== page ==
Written by John Kershaw. Directed by Jim Goddard
I Never Wanted The Job is a non-spy story. There’s a vague mention of a (very minor) job that Callan and Meres have to attend to, but in the end they never get to it – because they’re busy dealing with Lonely’s spot of trouble.
Lonely’s been moonlighting in his cab again, but when his latest fare is shot dead he naturally turns to Callan for help. The murdered man, Ted Dollar (Val Musetti), was a known criminal and his murder bears all the hallmarks of a gangland execution. This is a strong hook into the story, especially as director Jim Goddard elected to use a crane to pull back from Dollar’s dead body. It’s certainly a striking piece of camerawork – we see Dollar’s dead body face down on the road outside his house, with a large pool of blood from the shotgun blast which hit him directly in the chest.
Callan has a stinking cold and so isn’t best pleased when Lonely comes calling. This is another nice character touch as his cold has no importance in story terms, it just reminds us that Callan isn’t James Bond, he’s simply an ordinary man with extraordinary skills. When Lonely pours out his story it soon makes him forget his sniffles though, and gives us another of those wonderful two-handed scenes between Woodward and Hunter.
Indeed, this episode is an excellent one for those who enjoy the Callan/Lonely relationship. There’s plenty of resigned whining on Lonely’s part, whilst Callan responds with his trademark bitter humour and anger. But although Callan’s highly displeased that Lonely has potentially involved him in a situation that’s attracting the attention of the police, for once Lonely is able to stand up to Callan.
As the title tells us, Lonely never wanted the job of taxi driver for the Section and wants to pack it in. Callan is quick to remind him that if he hadn’t taken on the job he would most likely have wound up dead. And it could still happen, since Hunter has become aware that something is going on with Lonely and has asked Meres to keep an eye on things. He hasn’t ordered Lonely’s death – not yet – but circumstances may yet force his hand.
Dollar was killed on the orders of Abbot (William Marlowe). Although Marlowe was probably best known for operating on the other side of the law (in The Gentle Touch) he was no stranger to playing villains and he does a good job here. He’s suitably menacing, but the audience knows that Abbot isn’t going to be a match for Callan.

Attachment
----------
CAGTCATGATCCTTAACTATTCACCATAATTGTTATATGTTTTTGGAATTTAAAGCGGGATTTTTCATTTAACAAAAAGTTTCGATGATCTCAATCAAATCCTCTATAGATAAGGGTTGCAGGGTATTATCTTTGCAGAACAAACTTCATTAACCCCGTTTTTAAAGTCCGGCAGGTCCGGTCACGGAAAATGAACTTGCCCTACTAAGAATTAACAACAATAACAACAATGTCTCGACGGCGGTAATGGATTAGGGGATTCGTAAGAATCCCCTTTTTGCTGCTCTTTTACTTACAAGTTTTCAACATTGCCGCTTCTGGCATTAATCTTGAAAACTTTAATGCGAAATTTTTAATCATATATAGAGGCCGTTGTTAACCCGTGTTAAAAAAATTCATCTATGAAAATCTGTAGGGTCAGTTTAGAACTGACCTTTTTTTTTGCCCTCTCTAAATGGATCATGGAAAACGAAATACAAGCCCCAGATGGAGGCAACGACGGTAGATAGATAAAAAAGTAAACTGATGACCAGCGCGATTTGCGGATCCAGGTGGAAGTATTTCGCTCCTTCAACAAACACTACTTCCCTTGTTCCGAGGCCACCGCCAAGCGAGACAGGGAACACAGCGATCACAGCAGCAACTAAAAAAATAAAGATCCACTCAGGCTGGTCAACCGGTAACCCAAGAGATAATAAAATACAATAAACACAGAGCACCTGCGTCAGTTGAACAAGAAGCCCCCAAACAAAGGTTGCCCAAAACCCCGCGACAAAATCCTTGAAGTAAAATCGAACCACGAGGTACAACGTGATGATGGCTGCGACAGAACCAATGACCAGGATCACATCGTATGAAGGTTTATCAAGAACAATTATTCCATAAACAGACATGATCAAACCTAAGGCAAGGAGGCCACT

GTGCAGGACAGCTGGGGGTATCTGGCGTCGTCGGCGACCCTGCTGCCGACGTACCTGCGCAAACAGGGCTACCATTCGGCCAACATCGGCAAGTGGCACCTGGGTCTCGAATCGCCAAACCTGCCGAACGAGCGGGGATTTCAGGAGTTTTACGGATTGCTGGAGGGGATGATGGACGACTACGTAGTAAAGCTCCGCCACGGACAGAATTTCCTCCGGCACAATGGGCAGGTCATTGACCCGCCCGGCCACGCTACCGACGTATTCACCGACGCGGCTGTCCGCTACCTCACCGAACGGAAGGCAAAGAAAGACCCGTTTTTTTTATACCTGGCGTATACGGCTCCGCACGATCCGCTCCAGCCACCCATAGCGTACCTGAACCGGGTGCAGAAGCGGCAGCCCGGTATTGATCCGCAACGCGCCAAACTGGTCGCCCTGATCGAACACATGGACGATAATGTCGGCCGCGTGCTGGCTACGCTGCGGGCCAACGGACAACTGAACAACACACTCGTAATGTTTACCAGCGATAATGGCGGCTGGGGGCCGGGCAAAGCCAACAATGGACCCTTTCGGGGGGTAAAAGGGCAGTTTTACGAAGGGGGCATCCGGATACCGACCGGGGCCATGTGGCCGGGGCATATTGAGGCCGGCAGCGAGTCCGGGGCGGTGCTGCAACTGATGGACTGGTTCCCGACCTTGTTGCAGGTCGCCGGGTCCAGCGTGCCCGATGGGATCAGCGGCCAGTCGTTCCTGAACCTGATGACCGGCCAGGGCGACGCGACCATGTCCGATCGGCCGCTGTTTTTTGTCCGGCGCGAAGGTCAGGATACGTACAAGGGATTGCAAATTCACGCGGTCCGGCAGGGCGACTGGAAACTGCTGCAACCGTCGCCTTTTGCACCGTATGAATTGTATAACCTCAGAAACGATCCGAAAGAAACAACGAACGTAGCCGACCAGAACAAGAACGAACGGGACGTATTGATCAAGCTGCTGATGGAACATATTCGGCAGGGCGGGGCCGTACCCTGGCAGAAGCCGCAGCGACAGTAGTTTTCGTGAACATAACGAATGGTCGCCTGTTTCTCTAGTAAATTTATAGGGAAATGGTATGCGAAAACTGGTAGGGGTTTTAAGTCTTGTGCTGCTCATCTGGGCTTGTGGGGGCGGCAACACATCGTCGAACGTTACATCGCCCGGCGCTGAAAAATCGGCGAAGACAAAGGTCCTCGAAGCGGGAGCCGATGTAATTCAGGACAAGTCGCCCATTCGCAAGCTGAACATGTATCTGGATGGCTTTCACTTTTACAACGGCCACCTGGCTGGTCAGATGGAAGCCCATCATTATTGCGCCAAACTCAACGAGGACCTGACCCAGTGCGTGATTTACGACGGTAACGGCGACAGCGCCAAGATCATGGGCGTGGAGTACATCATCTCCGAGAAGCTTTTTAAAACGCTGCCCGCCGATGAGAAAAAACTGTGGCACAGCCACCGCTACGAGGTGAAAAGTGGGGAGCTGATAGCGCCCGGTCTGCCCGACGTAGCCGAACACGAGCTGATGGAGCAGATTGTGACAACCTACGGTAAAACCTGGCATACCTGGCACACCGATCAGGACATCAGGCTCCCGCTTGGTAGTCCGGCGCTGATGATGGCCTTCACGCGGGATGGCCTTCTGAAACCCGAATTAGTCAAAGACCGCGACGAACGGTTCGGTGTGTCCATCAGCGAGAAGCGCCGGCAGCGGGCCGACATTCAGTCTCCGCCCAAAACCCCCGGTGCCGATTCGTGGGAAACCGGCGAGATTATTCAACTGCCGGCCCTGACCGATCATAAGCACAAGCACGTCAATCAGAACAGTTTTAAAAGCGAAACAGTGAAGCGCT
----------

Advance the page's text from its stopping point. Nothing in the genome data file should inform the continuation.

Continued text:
A key moment is the scene where Callan confronts Abbot in his club. After easily disabling several of Abbot’s minders, Callan has a simple message – leave him and Lonely alone. Simple though this is, Abbot has trouble believing it. Surely nobody would confront him just for someone so insignificant like Lonely? He’s convinced that Callan is attempting to muscle in on his manor and can’t be convinced to back down. As expected, this is the last mistake he makes.
Although the story features several deaths (and Dollar’s is particularly bloody – taking a shotgun blast to the chest at point-blank range) there’s also something of a light-hearted feel about it. Possibly it’s because for once the stakes are low – the security of the nation isn’t at risk and the only trouble comes from a few members of the underworld.
The closing moments, with Callan and Meres squirming in front of Hunter like two naughty schoolboys, is particularly telling. Hunter might have been aware that something was going on with Lonely but he asked Callan to fix it – with the implication being that he didn’t want to know the details. Of course, Hunter knew exactly what had happened and after they leave the office he allows himself an indulgent smile.
It’s possible to feel a little sorry for Abbot, as he was dead the moment he decided to target Callan. William Marlowe brings a touch of class to proceedings and Paul Angelis and Michael Deacon are effective as Abbot’s henchmen, Steve and Sunshine. They’re the pair who threaten Lonely (and smash up the cab, much to Callan’s annoyance).
For Doctor Who fans there’s an appearance by John Levene in a minor role and the ever dependable Ron Pember also turns up as a cafe owner. Although tonally different from the rest of the fourth series, I Never Wanted The Job foregrounds the Callan/Lonely relationship, which is a major plus point in its favour.